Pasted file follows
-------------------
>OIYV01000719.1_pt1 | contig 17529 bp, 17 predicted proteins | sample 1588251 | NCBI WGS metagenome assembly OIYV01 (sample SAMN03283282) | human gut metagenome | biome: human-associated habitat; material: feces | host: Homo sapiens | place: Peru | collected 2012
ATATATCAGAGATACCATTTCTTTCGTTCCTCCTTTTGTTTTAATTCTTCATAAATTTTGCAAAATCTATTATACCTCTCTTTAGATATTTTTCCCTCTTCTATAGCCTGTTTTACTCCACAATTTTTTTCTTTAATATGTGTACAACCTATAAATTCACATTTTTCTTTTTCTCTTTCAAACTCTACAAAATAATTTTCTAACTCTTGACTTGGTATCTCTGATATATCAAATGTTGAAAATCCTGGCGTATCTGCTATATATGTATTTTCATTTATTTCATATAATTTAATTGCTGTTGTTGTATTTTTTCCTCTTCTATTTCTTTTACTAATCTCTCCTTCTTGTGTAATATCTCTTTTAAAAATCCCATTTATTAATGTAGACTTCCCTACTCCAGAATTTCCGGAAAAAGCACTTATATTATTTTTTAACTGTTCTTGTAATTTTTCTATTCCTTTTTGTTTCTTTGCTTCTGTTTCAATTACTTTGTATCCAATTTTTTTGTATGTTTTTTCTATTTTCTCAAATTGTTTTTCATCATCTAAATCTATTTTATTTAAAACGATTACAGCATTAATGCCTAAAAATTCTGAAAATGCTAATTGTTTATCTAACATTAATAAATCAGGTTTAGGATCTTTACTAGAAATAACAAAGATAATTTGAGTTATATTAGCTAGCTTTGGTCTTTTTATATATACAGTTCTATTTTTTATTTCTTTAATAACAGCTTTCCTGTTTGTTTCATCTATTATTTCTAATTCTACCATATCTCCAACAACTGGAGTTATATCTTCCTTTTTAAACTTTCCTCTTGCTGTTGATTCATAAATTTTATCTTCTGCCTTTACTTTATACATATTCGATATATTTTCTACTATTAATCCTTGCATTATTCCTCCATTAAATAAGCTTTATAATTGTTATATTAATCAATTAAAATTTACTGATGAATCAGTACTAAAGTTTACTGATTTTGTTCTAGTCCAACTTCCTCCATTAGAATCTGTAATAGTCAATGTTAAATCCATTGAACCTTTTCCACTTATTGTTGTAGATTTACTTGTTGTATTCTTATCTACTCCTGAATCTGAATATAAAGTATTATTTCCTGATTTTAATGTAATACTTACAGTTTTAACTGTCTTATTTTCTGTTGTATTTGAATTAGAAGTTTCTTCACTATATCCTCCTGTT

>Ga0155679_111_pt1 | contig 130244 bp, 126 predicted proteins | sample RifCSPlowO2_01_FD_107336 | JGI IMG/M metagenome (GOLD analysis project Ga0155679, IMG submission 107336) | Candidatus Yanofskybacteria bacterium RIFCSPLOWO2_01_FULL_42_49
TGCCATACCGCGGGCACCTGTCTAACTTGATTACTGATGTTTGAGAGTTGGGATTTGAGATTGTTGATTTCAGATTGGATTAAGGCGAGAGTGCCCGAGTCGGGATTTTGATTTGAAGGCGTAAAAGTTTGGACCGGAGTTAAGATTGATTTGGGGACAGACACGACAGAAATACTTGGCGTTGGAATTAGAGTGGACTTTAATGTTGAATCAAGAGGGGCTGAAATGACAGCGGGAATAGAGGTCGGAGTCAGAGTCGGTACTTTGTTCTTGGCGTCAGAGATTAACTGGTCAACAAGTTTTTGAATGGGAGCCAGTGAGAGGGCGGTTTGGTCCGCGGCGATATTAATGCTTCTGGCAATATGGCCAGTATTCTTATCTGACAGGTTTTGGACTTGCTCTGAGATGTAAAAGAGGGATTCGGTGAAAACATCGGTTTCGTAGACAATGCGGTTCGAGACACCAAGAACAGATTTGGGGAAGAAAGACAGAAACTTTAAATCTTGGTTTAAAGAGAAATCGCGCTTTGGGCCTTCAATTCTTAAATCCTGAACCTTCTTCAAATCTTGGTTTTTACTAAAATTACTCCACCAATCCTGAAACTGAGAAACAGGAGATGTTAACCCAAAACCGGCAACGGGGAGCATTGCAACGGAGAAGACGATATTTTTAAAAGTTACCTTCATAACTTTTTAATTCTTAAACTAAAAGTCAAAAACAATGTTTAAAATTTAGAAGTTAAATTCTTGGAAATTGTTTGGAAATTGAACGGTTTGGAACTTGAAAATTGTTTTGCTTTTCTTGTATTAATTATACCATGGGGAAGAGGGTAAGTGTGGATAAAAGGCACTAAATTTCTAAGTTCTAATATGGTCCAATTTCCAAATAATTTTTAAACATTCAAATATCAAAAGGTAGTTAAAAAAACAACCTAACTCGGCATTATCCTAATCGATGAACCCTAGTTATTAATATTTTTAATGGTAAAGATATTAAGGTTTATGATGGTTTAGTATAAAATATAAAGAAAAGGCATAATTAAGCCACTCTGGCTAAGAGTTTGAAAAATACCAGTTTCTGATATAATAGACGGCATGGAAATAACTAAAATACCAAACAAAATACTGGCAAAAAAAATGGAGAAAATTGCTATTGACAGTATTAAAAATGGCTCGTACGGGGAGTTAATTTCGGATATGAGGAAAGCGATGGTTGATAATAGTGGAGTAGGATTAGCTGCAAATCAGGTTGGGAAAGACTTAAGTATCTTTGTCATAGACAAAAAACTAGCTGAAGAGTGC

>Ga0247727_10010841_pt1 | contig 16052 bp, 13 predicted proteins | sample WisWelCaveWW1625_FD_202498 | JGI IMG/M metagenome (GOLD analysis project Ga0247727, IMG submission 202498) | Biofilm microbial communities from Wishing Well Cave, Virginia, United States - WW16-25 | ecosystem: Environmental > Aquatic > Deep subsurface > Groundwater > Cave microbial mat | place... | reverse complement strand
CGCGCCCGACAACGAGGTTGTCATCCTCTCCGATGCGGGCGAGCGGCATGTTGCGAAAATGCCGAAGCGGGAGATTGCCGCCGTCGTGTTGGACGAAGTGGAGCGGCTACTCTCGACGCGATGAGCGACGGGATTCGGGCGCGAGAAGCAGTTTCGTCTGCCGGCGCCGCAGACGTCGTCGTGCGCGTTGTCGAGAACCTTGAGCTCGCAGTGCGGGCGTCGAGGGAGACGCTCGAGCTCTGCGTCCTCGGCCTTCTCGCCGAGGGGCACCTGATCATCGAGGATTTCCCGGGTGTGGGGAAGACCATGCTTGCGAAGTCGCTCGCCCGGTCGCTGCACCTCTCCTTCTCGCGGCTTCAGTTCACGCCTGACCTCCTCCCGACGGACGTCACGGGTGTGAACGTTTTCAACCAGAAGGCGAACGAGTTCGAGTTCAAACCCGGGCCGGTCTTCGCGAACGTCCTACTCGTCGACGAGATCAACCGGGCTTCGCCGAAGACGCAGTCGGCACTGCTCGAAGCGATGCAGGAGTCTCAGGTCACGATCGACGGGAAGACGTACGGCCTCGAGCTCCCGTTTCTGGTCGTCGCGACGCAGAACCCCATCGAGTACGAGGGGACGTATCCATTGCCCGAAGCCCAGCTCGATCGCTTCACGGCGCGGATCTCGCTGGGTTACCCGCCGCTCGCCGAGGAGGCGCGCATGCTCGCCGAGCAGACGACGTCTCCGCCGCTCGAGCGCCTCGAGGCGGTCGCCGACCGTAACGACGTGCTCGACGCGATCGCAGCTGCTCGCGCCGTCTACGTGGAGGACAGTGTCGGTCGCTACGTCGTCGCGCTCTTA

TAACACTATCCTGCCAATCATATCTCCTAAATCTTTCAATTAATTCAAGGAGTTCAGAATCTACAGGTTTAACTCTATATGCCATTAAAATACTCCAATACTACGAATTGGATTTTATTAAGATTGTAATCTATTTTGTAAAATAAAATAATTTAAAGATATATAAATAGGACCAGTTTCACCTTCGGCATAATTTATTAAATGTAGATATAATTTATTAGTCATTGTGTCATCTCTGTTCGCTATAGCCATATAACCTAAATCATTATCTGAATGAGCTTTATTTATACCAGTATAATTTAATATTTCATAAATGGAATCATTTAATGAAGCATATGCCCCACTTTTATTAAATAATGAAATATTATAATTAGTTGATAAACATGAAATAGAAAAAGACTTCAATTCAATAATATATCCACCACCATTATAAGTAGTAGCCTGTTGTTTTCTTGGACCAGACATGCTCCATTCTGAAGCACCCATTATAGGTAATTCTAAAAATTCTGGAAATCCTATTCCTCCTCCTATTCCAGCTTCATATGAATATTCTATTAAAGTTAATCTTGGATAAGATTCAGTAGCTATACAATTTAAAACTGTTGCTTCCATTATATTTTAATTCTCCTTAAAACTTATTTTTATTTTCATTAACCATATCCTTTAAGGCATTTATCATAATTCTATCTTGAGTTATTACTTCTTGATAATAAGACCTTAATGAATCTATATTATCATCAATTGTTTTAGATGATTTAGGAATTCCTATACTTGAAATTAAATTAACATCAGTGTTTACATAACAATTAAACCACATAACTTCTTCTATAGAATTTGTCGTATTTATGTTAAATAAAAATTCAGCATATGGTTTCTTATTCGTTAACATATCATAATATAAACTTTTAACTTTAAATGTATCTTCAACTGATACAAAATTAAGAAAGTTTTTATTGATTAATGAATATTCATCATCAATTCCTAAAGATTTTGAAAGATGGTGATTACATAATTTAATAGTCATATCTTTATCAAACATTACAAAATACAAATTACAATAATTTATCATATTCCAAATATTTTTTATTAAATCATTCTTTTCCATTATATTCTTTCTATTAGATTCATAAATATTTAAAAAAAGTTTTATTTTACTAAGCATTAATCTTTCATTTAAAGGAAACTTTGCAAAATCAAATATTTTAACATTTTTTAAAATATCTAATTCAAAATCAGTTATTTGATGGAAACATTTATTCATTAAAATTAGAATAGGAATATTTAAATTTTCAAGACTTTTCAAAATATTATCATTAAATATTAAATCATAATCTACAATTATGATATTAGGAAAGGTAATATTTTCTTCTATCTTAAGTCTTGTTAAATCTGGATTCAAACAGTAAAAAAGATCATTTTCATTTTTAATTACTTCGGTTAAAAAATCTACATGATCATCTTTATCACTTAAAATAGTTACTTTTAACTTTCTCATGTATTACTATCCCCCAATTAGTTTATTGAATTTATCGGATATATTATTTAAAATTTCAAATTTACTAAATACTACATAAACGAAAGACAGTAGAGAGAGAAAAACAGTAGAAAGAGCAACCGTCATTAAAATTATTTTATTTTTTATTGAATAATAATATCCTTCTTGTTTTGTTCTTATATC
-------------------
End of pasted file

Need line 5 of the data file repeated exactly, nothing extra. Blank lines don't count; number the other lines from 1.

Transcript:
>Ga0247727_10010841_pt1 | contig 16052 bp, 13 predicted proteins | sample WisWelCaveWW1625_FD_202498 | JGI IMG/M metagenome (GOLD analysis project Ga0247727, IMG submission 202498) | Biofilm microbial communities from Wishing Well Cave, Virginia, United States - WW16-25 | ecosystem: Environmental > Aquatic > Deep subsurface > Groundwater > Cave microbial mat | place... | reverse complement strand